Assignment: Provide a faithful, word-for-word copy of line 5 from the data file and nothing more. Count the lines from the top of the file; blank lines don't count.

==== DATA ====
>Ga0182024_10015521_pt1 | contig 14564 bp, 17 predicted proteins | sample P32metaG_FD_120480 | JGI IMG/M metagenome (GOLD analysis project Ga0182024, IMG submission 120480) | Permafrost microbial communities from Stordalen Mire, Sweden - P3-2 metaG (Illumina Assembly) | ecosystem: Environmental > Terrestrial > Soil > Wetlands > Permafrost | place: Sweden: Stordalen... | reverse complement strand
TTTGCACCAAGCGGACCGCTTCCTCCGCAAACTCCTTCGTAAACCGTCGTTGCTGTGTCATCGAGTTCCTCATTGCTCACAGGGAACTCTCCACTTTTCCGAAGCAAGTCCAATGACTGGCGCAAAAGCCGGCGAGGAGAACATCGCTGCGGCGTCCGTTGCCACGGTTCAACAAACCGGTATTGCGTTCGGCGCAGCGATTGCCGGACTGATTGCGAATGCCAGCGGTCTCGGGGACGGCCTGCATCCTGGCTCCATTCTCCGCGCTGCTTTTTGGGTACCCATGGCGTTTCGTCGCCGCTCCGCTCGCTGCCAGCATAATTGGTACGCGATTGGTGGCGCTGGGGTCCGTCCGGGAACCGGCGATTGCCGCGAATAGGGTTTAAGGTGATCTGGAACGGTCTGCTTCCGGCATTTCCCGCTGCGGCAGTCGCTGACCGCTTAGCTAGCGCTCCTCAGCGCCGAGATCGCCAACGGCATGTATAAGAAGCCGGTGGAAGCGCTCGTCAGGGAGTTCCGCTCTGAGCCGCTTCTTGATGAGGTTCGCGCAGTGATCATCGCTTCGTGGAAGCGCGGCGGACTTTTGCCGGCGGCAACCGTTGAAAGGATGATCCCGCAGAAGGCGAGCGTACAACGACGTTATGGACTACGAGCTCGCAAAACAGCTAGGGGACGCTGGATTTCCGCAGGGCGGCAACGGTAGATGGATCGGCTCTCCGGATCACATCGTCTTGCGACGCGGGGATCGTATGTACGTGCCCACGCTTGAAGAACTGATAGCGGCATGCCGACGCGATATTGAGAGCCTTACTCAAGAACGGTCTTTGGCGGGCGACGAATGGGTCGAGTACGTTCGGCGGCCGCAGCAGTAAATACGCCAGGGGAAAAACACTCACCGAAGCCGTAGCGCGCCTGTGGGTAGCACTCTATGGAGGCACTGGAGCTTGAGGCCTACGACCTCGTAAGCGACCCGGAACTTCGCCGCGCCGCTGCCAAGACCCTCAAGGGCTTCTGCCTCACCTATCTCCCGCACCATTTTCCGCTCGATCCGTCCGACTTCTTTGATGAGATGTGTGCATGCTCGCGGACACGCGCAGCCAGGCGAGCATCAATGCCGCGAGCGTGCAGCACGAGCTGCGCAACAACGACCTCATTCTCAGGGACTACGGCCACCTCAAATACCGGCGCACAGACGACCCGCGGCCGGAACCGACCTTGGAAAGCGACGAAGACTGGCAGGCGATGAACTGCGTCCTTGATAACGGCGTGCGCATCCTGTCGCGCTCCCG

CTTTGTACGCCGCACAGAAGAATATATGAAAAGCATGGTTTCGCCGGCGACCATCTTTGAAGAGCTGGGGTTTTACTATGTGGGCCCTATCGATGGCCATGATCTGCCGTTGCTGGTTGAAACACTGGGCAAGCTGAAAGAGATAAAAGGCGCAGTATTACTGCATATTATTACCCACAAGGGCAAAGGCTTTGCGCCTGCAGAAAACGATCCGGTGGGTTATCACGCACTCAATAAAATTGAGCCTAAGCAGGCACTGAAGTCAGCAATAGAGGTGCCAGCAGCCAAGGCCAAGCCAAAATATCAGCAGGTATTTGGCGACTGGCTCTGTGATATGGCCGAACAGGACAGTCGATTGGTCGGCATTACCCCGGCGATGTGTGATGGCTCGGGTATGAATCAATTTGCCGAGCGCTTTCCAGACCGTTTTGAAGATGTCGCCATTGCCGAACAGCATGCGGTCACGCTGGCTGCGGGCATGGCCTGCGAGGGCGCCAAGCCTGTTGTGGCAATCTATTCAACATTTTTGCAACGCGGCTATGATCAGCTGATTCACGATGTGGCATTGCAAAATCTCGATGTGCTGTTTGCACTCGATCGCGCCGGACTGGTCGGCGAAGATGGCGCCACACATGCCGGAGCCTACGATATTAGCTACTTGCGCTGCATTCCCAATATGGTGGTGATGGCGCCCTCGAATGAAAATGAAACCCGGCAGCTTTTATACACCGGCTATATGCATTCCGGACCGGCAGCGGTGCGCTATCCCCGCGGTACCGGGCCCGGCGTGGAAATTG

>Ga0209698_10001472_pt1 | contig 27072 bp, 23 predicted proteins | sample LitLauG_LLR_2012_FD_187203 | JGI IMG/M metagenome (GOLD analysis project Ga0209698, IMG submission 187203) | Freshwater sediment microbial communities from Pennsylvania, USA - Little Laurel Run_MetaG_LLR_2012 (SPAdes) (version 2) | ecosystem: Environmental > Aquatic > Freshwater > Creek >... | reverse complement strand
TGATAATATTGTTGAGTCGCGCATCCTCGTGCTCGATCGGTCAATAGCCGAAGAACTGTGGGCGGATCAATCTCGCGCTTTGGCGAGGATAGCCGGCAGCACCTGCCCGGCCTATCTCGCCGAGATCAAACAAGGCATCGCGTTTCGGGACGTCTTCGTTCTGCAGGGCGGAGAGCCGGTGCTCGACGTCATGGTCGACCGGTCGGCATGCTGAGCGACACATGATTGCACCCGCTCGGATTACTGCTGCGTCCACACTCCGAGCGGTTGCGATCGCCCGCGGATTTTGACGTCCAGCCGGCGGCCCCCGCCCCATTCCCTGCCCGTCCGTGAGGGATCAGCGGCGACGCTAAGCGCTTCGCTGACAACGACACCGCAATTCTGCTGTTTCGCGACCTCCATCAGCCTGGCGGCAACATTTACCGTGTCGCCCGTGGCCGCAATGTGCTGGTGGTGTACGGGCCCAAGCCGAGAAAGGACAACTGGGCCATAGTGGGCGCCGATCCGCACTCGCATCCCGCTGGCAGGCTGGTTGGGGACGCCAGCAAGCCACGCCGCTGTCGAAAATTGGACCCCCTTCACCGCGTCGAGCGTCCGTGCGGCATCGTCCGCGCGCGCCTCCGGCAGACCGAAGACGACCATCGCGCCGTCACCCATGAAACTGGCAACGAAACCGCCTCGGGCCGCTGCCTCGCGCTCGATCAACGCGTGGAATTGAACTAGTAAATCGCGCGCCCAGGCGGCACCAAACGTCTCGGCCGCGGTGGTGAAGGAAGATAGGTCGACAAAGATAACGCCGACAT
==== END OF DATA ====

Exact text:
TGATAATATTGTTGAGTCGCGCATCCTCGTGCTCGATCGGTCAATAGCCGAAGAACTGTGGGCGGATCAATCTCGCGCTTTGGCGAGGATAGCCGGCAGCACCTGCCCGGCCTATCTCGCCGAGATCAAACAAGGCATCGCGTTTCGGGACGTCTTCGTTCTGCAGGGCGGAGAGCCGGTGCTCGACGTCATGGTCGACCGGTCGGCATGCTGAGCGACACATGATTGCACCCGCTCGGATTACTGCTGCGTCCACACTCCGAGCGGTTGCGATCGCCCGCGGATTTTGACGTCCAGCCGGCGGCCCCCGCCCCATTCCCTGCCCGTCCGTGAGGGATCAGCGGCGACGCTAAGCGCTTCGCTGACAACGACACCGCAATTCTGCTGTTTCGCGACCTCCATCAGCCTGGCGGCAACATTTACCGTGTCGCCCGTGGCCGCAATGTGCTGGTGGTGTACGGGCCCAAGCCGAGAAAGGACAACTGGGCCATAGTGGGCGCCGATCCGCACTCGCATCCCGCTGGCAGGCTGGTTGGGGACGCCAGCAAGCCACGCCGCTGTCGAAAATTGGACCCCCTTCACCGCGTCGAGCGTCCGTGCGGCATCGTCCGCGCGCGCCTCCGGCAGACCGAAGACGACCATCGCGCCGTCACCCATGAAACTGGCAACGAAACCGCCTCGGGCCGCTGCCTCGCGCTCGATCAACGCGTGGAATTGAACTAGTAAATCGCGCGCCCAGGCGGCACCAAACGTCTCGGCCGCGGTGGTGAAGGAAGATAGGTCGACAAAGATAACGCCGACAT